Top Mistakes Made in the Name of Branding

Last week we laid out the basics of cost, convenience, and cool in branding. Here’s what you don’t want to do in your ads.

A great tag line will brand your company and make you the next Coke. What genius thought up “For the Driver Human”? Does that differentiate the company from all the companies selling to the “Driver Inhuman”?

Spend a fortune on a big marketing blast. Why would a company spend $60 million for a campaign featuring a sock puppet? Does this amusing set of commercials point out clearly defined benefits to the consumer? Pets.com recently was put to sleep. An article about its demise stated:

    “Underlying that weak stock price were several business problems, including a reluctance among consumers to shop for their pets online, costly shipping charges for bulk items like kitty litter, and severe discounting to compete with stores like Petsmart.com and Petopia.com.”

Were these things that could have been considered before the site was launched?

Many years ago, Alka-Seltzer created one of the most memorable commercials of all time. It showed a man in obvious agony who had just finished a huge bowl of pasta. His line, “I can’t believe I ate the whole thing,” became a national buzz phrase. But guess what happened? Alka-Seltzer’s sales went down. Turns out that people don’t think it’s funny when their buttons are popping off their shirts. They want relief. Other boring antacids gained ground. Their ads simply promised to make us all feel less bloated.

People are creatures of habit. It’s hard to get us to change. My wife and I had to deal with a serious issue when we first started dating. I grew up in a Hellmann’s mayonnaise household. She grew up in a (God forbid) Miracle Whip household. There was no way in hell I would ever use Miracle Whip, and she felt the same about Hellmann’s. Old habits die hard. We worked it out. Our kids use mustard.

Lesson: Unless you create something that can overtake such deep-rooted behavior, you’re in trouble.

Waiting for the ball to drop. Companies change their ad agencies and strategies constantly. Long-term planning in this industry is six months. Product managers come and go. What kind of consistency is built with a new contact person every few months? The first thing these new managers do is put the account in review or change strategy so they can put their stamp on it. Do you know when most ad agencies are the most nervous? When everything is going just great. It usually means the ball will be dropping soon.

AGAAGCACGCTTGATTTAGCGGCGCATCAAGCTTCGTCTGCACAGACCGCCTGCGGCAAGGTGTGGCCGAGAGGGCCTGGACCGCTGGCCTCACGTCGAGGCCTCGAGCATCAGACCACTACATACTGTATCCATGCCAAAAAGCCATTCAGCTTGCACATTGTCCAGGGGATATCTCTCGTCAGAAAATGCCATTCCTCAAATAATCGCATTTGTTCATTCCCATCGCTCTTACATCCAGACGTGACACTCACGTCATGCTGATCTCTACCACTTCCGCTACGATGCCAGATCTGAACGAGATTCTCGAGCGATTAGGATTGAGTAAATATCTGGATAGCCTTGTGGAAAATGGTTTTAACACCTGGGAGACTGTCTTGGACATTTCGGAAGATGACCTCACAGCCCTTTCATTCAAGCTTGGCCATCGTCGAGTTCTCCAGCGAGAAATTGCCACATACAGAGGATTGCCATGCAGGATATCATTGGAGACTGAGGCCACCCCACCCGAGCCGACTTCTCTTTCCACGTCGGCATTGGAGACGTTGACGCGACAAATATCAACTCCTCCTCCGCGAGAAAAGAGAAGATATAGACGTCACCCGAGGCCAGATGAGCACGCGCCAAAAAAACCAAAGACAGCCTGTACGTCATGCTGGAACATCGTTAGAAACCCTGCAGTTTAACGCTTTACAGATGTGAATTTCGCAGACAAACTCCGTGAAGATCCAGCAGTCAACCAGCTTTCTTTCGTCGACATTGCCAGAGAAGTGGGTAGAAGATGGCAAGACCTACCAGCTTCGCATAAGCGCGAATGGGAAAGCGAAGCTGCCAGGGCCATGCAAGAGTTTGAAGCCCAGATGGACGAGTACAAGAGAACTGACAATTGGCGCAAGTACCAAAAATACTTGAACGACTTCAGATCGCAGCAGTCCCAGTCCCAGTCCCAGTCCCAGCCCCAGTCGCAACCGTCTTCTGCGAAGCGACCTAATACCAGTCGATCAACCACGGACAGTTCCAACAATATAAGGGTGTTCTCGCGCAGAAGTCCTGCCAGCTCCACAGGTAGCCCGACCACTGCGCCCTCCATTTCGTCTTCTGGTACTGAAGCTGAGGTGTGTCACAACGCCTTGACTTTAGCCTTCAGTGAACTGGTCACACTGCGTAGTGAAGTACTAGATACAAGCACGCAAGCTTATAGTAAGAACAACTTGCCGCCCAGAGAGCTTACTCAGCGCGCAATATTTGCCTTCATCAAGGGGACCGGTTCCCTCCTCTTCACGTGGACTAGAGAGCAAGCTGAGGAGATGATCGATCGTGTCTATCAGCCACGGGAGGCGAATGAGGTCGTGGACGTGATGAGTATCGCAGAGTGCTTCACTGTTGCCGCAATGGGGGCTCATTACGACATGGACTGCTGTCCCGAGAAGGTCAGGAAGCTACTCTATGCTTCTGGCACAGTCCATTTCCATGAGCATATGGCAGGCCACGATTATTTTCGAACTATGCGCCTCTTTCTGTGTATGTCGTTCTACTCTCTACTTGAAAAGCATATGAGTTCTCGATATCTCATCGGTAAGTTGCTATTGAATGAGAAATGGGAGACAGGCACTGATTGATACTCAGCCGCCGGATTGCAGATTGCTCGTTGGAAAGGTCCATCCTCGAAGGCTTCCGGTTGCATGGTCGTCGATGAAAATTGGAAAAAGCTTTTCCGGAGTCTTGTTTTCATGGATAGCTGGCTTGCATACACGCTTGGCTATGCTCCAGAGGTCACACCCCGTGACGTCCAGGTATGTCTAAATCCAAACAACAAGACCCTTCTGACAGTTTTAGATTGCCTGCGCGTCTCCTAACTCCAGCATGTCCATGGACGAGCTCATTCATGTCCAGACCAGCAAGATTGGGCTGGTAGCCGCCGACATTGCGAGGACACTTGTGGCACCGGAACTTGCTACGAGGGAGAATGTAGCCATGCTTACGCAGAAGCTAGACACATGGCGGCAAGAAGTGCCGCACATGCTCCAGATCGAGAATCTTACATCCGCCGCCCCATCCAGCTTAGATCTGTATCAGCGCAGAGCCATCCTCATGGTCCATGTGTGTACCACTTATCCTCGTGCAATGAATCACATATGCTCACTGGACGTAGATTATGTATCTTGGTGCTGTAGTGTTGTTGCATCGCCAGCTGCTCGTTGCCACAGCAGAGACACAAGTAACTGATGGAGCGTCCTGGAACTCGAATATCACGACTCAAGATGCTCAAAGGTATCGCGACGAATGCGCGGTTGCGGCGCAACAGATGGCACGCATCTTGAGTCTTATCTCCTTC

Most of your audience doesn’t care. Most of your audience doesn’t spend the hundreds of hours obsessing about your product category as you do.

Example: I used to work for a major credit card company. I would write copy begging people to accept a preapproved offer for credit. Then, 40 or 50 coworkers would dissect, rewrite, edit, and butcher my copy until it resembled a mishmash of crap. For what? How many credit card offers do you receive in the mail? Most of us get 10 to 20 per month. When is the last time you brewed a cup of General Foods International Coffee, picked out your favorite cushion in the bay window, and curled up with a credit card mailing? It’s the rate, stupid! If you sent a piece of brown kraft paper with the words, “1.1 percent APR for life,” you’d get the biggest response in history.

Stop using jargon. It’s a scary idea, but just try going a full day without saying:

  • Value-added (What the heck does this mean to anyone?)

  • Best practice
  • Benchmark
  • Out-of-the-box (not the terrific Disney program for kids)
  • Touch base

If you look at ads targeted toward other businesses, you will invariably find some of the worst jargon violators. It has nothing to do with branding; it’s just laziness. Talking above people’s heads isn’t smart — it’s arrogant. The next time your ad includes the phrase “mission-critical,” cross it out, and replace it with a word or two that means something to someone, like “essential.”

Talk one to one. This axiom is almost universally violated. When you’re thinking about an ad, whether it’s in a magazine, on TV, or in a letter, visualize whom you are writing it to. If your ad isn’t written for an individual to receive a benefit for what you’re selling, you’re wasting your client’s money.

There. I feel better now. I hope that the basics of cost, convenience, and cool make sense to you. Branding is a wonderful concept, but if you’re branding a product with no point of differentiation, it’s like putting a tuxedo on a pig. It looks silly and really ticks off the pig.

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